UBS Global Allocation Fund (UK)

Matt Bance

Matt Bance

The UBS Global Allocation Fund (UK) aims to achieve long-term capital growth through active management of a diversified portfolio invested primarily in domestic and international equities and bonds and in units in UK and overseas regulated collective investment schemes.

The portfolio managers have considerable scope when making decisions to focus on those areas where they consider the most attractive return opportunities to be.

  • UBS currently runs a range of funds based on the Global Allocation Fund model and has been managing multi-asset portfolios for over 30 years.
  • The Fund benefits from UBS' Global Resources in asset allocation and security selection.
  • We believe the UBS Global Allocation Fund (UK), offers the potential to provide investors with an attractive risk/ return profile.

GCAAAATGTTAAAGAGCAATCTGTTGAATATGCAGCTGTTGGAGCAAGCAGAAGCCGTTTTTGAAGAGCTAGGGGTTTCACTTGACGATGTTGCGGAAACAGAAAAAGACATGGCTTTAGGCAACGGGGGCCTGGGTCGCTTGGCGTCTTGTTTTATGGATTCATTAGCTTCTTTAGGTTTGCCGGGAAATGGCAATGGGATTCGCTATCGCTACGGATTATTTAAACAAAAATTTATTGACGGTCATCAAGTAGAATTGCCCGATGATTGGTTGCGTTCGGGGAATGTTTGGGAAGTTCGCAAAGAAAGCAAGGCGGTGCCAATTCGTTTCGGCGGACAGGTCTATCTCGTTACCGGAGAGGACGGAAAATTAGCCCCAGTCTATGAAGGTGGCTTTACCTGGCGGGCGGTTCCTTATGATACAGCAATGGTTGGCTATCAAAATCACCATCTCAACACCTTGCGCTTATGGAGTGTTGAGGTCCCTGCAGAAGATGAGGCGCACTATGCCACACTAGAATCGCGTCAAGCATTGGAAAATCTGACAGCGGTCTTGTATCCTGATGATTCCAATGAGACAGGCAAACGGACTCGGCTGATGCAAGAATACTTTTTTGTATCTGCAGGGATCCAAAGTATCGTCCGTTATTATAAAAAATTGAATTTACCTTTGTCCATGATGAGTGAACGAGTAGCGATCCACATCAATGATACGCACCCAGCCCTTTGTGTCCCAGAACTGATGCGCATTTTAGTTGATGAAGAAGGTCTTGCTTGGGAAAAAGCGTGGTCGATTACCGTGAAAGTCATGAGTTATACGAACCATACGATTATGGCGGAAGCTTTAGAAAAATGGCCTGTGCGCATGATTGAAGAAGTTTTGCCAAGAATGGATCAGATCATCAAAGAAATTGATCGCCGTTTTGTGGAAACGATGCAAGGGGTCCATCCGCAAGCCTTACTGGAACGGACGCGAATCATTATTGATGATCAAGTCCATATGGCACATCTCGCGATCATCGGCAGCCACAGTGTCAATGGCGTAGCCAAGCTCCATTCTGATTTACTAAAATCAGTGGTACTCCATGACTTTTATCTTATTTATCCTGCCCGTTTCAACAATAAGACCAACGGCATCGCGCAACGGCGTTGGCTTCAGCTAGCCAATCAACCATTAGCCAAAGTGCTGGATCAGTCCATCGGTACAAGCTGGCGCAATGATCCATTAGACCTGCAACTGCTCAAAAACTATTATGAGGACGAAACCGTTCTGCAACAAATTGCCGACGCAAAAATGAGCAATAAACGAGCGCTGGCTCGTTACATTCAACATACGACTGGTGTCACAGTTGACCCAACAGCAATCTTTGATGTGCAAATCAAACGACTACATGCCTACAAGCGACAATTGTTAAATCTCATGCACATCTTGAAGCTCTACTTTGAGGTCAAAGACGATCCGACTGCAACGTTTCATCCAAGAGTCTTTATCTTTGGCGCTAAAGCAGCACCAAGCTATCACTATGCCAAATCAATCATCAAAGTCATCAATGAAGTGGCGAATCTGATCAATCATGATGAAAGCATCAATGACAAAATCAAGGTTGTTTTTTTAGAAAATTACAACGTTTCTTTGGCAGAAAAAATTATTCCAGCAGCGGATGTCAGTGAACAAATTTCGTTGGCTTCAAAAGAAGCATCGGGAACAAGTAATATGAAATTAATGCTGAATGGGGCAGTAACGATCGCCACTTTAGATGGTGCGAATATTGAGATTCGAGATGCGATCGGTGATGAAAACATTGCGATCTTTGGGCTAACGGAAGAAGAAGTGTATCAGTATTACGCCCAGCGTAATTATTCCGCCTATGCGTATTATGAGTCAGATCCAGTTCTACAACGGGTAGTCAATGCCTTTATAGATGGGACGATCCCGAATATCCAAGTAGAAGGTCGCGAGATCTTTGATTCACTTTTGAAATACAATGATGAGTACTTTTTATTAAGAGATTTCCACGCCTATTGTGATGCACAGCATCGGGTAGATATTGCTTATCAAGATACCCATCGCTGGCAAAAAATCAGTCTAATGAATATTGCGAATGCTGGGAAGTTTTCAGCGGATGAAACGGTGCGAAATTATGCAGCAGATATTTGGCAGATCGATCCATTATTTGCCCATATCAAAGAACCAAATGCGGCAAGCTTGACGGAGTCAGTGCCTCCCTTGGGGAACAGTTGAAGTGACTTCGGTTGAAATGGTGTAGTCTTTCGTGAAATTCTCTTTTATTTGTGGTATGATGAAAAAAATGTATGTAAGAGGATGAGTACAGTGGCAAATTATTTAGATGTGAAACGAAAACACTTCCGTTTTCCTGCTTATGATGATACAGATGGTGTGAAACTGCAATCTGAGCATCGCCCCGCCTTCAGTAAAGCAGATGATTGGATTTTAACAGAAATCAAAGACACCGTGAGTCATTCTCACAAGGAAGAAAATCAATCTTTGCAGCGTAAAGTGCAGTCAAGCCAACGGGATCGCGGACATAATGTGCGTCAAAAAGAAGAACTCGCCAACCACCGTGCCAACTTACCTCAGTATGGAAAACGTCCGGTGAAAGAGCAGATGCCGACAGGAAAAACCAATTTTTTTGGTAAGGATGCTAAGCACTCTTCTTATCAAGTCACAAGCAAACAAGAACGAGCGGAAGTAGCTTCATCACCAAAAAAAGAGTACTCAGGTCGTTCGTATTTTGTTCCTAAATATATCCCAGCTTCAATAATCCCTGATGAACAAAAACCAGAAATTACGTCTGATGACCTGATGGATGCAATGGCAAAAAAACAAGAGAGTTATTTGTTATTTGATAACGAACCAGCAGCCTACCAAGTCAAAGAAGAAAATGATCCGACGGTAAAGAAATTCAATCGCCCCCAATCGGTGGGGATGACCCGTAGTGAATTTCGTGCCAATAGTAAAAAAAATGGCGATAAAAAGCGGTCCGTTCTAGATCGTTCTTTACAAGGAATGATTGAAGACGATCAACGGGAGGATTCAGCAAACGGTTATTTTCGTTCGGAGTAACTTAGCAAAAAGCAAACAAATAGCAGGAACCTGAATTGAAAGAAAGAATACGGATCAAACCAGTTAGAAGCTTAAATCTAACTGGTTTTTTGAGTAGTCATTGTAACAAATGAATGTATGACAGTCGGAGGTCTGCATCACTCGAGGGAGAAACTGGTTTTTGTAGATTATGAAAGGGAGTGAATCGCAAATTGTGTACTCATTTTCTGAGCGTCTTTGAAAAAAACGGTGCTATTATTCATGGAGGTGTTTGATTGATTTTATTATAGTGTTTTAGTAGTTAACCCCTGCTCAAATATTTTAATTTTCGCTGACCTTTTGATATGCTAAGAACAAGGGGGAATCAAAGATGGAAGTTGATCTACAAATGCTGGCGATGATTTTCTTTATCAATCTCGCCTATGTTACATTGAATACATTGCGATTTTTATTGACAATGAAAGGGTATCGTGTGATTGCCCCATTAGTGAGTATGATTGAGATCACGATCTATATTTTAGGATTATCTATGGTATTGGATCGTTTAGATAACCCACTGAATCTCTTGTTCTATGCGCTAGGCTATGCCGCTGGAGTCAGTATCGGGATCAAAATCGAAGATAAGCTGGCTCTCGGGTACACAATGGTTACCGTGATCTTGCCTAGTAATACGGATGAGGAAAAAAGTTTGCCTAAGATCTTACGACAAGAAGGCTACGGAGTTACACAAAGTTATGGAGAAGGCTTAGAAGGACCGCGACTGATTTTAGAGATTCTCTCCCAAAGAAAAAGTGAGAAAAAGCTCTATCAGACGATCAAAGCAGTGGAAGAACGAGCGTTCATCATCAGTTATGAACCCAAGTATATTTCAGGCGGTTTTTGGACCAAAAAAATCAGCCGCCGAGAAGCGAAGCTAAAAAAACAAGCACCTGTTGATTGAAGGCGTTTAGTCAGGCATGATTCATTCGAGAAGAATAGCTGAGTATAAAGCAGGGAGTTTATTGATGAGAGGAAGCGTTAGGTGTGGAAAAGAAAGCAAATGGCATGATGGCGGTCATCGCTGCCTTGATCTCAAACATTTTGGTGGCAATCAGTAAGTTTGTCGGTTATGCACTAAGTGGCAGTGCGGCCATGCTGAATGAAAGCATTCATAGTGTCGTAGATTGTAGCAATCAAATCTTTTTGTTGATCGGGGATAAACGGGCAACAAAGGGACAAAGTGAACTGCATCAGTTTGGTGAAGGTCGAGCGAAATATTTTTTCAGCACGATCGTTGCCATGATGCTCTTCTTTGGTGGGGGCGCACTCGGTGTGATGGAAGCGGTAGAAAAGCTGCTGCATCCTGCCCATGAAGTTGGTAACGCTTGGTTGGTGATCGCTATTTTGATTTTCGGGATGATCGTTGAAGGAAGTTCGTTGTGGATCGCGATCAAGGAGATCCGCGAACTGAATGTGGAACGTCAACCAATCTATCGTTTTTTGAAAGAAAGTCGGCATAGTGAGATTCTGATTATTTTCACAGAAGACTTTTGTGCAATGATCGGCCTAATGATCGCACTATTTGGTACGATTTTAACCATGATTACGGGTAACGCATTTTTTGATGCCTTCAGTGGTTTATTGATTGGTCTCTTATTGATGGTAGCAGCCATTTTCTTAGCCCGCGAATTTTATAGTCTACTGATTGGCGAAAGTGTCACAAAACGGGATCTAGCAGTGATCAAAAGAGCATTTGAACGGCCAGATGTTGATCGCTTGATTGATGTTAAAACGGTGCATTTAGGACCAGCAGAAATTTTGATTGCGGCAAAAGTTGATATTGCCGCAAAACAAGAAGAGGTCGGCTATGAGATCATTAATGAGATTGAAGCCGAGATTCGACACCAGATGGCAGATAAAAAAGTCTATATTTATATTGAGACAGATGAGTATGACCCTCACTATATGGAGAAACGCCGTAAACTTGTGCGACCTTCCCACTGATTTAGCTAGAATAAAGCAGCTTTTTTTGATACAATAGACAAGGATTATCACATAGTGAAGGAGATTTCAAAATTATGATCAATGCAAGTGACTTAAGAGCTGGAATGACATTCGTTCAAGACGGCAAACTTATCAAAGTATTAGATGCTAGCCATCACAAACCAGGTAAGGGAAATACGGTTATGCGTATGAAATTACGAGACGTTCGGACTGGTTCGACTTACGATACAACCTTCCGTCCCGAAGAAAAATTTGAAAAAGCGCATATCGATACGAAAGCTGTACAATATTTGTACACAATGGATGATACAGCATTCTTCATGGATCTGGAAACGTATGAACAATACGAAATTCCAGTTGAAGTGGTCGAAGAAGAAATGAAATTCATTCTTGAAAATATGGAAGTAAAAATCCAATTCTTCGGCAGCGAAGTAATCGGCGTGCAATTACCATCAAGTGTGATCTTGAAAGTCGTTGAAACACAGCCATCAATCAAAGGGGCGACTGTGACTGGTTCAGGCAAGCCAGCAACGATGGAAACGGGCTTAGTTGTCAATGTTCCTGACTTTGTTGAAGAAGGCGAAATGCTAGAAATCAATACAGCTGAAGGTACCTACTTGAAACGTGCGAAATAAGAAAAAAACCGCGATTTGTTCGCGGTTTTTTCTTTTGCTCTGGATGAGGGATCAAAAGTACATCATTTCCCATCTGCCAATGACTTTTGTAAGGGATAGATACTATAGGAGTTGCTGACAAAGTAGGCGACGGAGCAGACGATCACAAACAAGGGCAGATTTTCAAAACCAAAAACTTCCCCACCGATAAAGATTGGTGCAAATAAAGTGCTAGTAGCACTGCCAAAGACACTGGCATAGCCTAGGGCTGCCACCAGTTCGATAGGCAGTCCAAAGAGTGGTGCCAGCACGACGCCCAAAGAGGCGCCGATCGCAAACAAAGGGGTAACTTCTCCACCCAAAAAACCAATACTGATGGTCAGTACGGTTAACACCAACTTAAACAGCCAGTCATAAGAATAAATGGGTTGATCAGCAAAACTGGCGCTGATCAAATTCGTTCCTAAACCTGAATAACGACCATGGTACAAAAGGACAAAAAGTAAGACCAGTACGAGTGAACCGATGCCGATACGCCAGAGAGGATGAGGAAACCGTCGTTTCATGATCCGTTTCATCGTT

Past performance is not a guide to future performance. Changes in rates of exchange may cause the value of this investment to fluctuate. Bonds carry varying levels of underlying risk, including default risk, dependent upon their type. These range from gilts, which carry limited levels, to speculative/non-investment grade corporate bonds that carry higher levels of risk but with the potential for greater capital growth. The Fund has the ability to invest over 35% of its value in public securities issued/guaranteed by, or on behalf of, the UK Government (which include the Scottish Administration, the Executive Committee of the Northern Ireland Assembly and the National Assembly of Wales) or Australia, Austria, Belgium, Brazil, Canada, Chile, China, Denmark, Egypt, Finland, France, Germany, Greece, Hong Kong, Indonesia, India, Ireland, Israel, Italy, Japan, Malaysia, Mexico, Netherlands, New Zealand, Norway, Peru, Philippines, Poland, Portugal, Russia, Singapore, South Korea, South Africa, Spain, Sweden, Switzerland, Thailand, Taiwan, Turkey, United States, and by the following public international bodies: US Federal Government (Treasuries and TIPs) and Government National Mortgage Association (GNMA). The Fund will use derivatives as part of its investment capabilities. This allows it to take ‘short positions' in some investments and we can sell a holding we do not own, on the anticipation that its value will fall. These instruments carry a material level of risk and the Fund could potentially experience higher levels of volatility should the market move against them. In order to trade in derivative instruments we enter into agreements with various counterparties. Whilst we assess the credit worthiness of each counterparty we enter into an agreement with, the Fund is at risk if that counterparty does not fulfil its obligations under the agreement. Investments in less developed markets may be more volatile than investments in more established markets. Less developed markets may have additional risks due to less established market practises. Poor liquidity may result in a holding being sold at a less favourable price, or another holding having to be sold instead.